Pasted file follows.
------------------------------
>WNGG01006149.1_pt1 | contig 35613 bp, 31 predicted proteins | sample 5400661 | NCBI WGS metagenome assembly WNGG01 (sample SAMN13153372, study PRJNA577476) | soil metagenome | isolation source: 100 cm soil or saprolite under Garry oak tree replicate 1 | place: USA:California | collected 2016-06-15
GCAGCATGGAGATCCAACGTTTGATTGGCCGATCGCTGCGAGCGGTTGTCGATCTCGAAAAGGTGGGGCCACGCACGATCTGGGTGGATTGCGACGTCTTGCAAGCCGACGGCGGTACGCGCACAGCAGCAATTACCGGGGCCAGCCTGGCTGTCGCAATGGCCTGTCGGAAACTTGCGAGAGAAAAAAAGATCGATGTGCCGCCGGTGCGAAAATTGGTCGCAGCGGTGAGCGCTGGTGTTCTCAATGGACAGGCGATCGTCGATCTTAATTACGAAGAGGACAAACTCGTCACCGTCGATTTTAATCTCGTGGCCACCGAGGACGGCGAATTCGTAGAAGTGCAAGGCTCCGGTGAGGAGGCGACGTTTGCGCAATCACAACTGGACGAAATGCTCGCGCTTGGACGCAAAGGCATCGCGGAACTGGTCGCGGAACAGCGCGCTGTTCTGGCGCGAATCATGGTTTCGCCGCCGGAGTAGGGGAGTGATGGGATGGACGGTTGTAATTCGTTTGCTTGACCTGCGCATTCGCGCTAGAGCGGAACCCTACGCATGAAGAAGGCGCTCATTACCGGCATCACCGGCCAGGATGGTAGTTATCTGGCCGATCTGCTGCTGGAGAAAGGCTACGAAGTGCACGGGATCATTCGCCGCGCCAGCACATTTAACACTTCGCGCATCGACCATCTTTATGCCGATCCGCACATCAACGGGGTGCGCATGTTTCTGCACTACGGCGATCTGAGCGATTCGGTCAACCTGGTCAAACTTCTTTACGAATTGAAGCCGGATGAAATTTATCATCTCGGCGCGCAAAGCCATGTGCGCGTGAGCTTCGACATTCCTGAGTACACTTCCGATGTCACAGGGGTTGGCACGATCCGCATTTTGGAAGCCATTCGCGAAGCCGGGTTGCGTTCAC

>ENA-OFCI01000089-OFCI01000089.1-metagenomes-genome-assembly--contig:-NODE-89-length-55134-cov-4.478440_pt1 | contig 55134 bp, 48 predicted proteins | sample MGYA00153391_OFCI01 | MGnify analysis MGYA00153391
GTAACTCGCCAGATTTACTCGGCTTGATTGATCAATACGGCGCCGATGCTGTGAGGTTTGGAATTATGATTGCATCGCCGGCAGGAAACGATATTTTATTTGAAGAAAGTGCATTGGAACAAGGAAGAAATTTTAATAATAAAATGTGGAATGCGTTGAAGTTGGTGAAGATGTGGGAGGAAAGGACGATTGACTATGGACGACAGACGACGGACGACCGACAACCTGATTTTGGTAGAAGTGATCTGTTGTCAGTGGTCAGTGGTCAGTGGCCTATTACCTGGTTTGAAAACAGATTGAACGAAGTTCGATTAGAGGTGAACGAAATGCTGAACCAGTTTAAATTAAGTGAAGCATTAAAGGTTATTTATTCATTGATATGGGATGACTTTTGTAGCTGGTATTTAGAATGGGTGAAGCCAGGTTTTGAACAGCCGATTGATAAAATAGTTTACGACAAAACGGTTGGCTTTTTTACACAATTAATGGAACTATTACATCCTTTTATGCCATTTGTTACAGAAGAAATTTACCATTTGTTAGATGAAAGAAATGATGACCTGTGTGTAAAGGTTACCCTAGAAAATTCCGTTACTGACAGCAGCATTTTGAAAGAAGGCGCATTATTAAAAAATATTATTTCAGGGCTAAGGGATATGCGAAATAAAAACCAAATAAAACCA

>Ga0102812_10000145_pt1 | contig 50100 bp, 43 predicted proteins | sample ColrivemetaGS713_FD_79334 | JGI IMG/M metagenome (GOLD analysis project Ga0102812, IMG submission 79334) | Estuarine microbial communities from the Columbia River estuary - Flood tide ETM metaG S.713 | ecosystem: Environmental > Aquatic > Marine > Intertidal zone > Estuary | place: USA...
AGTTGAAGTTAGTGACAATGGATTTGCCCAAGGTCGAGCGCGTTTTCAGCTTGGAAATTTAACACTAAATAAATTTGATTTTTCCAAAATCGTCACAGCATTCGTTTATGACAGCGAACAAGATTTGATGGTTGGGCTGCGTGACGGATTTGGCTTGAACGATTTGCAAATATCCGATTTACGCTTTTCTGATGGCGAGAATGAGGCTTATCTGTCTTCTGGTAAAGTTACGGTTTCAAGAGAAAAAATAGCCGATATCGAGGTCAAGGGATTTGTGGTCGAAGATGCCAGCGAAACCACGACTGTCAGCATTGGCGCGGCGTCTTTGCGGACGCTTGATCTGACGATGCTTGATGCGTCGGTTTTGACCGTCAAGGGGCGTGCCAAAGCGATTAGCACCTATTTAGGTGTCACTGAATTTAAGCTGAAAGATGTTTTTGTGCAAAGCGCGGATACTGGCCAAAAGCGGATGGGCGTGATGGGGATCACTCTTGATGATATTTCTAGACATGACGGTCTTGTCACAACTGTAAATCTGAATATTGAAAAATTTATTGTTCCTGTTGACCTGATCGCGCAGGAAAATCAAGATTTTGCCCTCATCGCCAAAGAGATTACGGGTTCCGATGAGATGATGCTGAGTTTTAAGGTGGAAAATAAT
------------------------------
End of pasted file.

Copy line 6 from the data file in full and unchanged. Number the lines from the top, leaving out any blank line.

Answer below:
AGTTGAAGTTAGTGACAATGGATTTGCCCAAGGTCGAGCGCGTTTTCAGCTTGGAAATTTAACACTAAATAAATTTGATTTTTCCAAAATCGTCACAGCATTCGTTTATGACAGCGAACAAGATTTGATGGTTGGGCTGCGTGACGGATTTGGCTTGAACGATTTGCAAATATCCGATTTACGCTTTTCTGATGGCGAGAATGAGGCTTATCTGTCTTCTGGTAAAGTTACGGTTTCAAGAGAAAAAATAGCCGATATCGAGGTCAAGGGATTTGTGGTCGAAGATGCCAGCGAAACCACGACTGTCAGCATTGGCGCGGCGTCTTTGCGGACGCTTGATCTGACGATGCTTGATGCGTCGGTTTTGACCGTCAAGGGGCGTGCCAAAGCGATTAGCACCTATTTAGGTGTCACTGAATTTAAGCTGAAAGATGTTTTTGTGCAAAGCGCGGATACTGGCCAAAAGCGGATGGGCGTGATGGGGATCACTCTTGATGATATTTCTAGACATGACGGTCTTGTCACAACTGTAAATCTGAATATTGAAAAATTTATTGTTCCTGTTGACCTGATCGCGCAGGAAAATCAAGATTTTGCCCTCATCGCCAAAGAGATTACGGGTTCCGATGAGATGATGCTGAGTTTTAAGGTGGAAAATAAT